Interview | ‘Nepali Congress should learn from BP Koirala’s playbook on China to resolve border issues with India’: Geja Sharma Wagle, foreign policy analyst

Photos: Nimesh Jung Rai/NL Today

Mahabir Paudyal

  • Read Time 10 min.

Geja Sharma Wagle, columnist and security/ foreign policy analyst, has been a critic of Nepal’s foreign policy, especially with India, China and the US. One of his claims was that the government of KP Sharma Oli tilted the balance of Nepal’s foreign policy toward China, thereby rupturing Nepal’s long-held principle of balanced relations. What does he have to say about the foreign policy of the Sher Bahadur Deuba government? What are the problems and challenges of Nepal’s foreign policy in general? In a recent interview, Wagle shared his perspectives on a wide range of foreign policy matters.

You were a vocal critic of the Oli government’s foreign policy. In your view, how does the foreign policy of Sher Bahadur Deuba differ from that of Oli?

Oli appeared China-friendly in the initial days of his term. The Chinese also seemed to regard Oli’s government as China-friendly.  One positive outcome of this was the visit of Chinese President Xi Jinping to Nepal in October 2019. This was an important visit and it can be called a success story of Oli.  But we could have reaped a lot of benefits for Nepal during that visit. It was expected that Oli would push the BRI projects during his term but he failed to do so.  We had the most powerful government to push the BRI projects but we could do nothing.

Oli did not remain loyal to China for long. He started to turn to India after the disputes escalated inside the then Nepal Communist Party (NCP). He seemed to be tilting toward India in the latter days, even as the Chinese were visibly displeased about his volte-face. Throughout the whole tenure, Oli paid lip service to get the MCC Compact endorsed by parliament.  But he took no decisive step toward that end. This is why I say that the foreign policy conduct of Oli was out of balance.

As for the Sher Bahadur Deuba government, it may be too early to evaluate his foreign policy for he has been in power for only six months now. But as a party that has long been maintaining balanced foreign policy, Nepali Congress has given continuity to the policy of balance. Nepali Congress has had friendly relations with India and greater credibility among the Western democracies. With China too it has had relations based on trust and mutual respect. Nepali Congress’s relations with China are based on the foundation set by BP Koirala. The Sagarmatha dispute, which seemed intractable, was amicably resolved during BP’s China visit through the high-level political dialogue. 

Deuba’s government looks resolute on passing MCC, pursuing BRI, and normalizing relations with India. I would say this government is bringing our foreign policies back on balance which had been almost lost when Oli was in power.

But as things stand, Deuba has been blundering on many fronts. He failed to pick the vital boundary issue and the death of Jaya Singh Dhami with India. He instead picked an unverified border encroachment claim with China and has failed to pass the MCC Compact.

I do not claim that this government’s foreign policy is flawless. But it is heading toward a positive direction. Oli’s high rhetoric had actually caused trouble in our relations with India. His approach was grounded on jingoism and disloyalty or treason. Those who agreed with his policies were branded as nationalists, those who did not as traitors. This extreme polarization did not do us any good. The current government has refrained from taking extreme positions. It at least has tried to bring the relations back on to an even keel. Today, you don’t see the ups and downs, rise and fall, and dis-balance that were there during Oli’s term.  Now at least, high-level political dialogue has resumed. Deuba and Modi met in Glasgow. They would meet in Gujarat too but it did not happen because of Covid-19. Diplomatic dialogue and party-to-party relations have resumed. Yes, we have issues related to the border, trade, EPG and so on which cannot be resolved overnight. But at least the relations have normalized.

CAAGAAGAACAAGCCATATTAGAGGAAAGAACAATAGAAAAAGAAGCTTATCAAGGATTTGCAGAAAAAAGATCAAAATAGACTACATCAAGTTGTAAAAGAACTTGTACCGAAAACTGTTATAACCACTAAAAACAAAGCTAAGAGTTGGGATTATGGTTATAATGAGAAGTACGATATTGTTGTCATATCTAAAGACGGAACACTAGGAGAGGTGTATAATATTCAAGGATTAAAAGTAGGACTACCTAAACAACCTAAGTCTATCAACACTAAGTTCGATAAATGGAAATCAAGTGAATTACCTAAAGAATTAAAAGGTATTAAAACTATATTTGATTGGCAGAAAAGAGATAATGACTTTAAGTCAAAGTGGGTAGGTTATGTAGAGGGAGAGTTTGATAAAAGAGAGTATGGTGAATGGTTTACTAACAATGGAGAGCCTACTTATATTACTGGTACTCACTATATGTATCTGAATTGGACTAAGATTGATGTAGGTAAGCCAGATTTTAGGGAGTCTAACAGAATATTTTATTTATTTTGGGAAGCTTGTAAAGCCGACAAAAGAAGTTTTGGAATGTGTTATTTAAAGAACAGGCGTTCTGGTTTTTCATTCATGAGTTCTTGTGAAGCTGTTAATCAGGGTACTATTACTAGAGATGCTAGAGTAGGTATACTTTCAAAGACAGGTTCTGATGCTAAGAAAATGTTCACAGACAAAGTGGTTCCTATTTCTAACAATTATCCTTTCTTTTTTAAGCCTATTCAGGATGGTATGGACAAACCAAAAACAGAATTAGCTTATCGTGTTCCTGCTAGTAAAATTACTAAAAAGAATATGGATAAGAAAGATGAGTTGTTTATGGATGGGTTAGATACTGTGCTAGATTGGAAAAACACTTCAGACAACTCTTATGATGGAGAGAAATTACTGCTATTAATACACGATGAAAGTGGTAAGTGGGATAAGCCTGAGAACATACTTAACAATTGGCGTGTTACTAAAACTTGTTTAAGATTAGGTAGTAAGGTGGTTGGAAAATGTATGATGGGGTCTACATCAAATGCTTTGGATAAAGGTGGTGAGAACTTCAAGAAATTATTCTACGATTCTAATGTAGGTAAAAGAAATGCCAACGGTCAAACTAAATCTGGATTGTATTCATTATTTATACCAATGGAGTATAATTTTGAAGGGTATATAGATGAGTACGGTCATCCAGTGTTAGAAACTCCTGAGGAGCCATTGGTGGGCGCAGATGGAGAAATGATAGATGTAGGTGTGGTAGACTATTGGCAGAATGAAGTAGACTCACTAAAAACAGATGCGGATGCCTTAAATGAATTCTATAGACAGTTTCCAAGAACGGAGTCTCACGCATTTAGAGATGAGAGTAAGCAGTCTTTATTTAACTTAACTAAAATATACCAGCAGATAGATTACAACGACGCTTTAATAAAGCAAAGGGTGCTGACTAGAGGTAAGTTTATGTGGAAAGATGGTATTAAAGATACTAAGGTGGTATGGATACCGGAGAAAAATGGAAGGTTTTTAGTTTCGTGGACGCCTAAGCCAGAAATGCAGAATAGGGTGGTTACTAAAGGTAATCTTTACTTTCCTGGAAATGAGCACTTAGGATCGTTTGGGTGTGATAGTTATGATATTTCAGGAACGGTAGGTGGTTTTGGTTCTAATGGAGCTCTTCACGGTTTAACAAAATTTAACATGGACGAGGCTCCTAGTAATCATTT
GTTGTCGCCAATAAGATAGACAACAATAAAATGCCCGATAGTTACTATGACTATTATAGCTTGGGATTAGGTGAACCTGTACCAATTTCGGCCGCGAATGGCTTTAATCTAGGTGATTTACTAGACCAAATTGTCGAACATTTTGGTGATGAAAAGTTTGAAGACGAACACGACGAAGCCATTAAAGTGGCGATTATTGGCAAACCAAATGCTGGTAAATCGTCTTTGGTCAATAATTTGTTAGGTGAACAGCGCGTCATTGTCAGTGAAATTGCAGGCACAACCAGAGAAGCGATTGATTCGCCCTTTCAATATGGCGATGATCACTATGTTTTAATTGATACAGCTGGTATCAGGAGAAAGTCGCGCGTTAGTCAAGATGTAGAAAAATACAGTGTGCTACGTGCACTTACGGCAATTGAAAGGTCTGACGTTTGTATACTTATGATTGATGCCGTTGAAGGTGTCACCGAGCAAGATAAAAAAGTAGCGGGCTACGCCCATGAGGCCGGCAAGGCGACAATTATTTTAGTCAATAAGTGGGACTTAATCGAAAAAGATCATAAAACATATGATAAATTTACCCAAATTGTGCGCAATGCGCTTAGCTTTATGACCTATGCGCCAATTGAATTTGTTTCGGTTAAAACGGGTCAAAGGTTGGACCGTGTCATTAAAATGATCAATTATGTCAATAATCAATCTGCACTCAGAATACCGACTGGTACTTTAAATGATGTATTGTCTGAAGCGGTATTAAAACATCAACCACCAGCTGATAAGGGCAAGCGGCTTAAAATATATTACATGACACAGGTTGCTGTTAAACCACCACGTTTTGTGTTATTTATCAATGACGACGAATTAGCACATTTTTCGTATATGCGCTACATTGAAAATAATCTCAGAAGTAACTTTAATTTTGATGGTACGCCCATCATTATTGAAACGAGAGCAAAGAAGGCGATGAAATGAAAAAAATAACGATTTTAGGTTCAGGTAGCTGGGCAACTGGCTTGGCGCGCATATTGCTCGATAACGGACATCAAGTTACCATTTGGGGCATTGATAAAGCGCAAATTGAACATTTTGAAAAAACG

What you say as ‘normalized relations’ seem to have come at the expense of the government’s silence on territorial claims on Kalapani, Lipulekh and Limpiyadhura.

The territory of Kalapani, Lipulekh and Limpiyadhura has become an emotional issue for Nepali people.  The success of any government is going to be measured in terms of how well it negotiates with India to assert Nepali sovereignty on that territory. 

In this context, I would like to advise the Sher Bahadur Deuba government to take a leaf from the book of diplomacy of Nepali Congress founding father BP Koirala. BP Koirala was instrumental in resolving Nepal’s border disputes with China.  The dispute with China was not only about some areas of land along the northern frontier. The major dispute was about Mt Everest, the soul and pride of Nepalis. 

BP had such diplomatic skills and had maintained such friendly relations with China that the Chinese would take him seriously. So how did BP negotiate with China in 1960? He had high-level political dialogues with Chairman Mao and Premier Chau En-lai.  It would not have been possible if the negotiations had taken place only at the technical or bureaucratic level. Before making the visit to China and raising the issue with China, BP did intense homework back in the country. He gathered evidence and presented them to the Chinese side.  If you see the photos of meetings between BP and Mao and Chau En-lai you will see BP talking to the Chinese leaders by pointing at the map.  Nepali side did not just put its claim but also furnished historical documents, facts and papers we had as evidence. So the issue was amicably settled.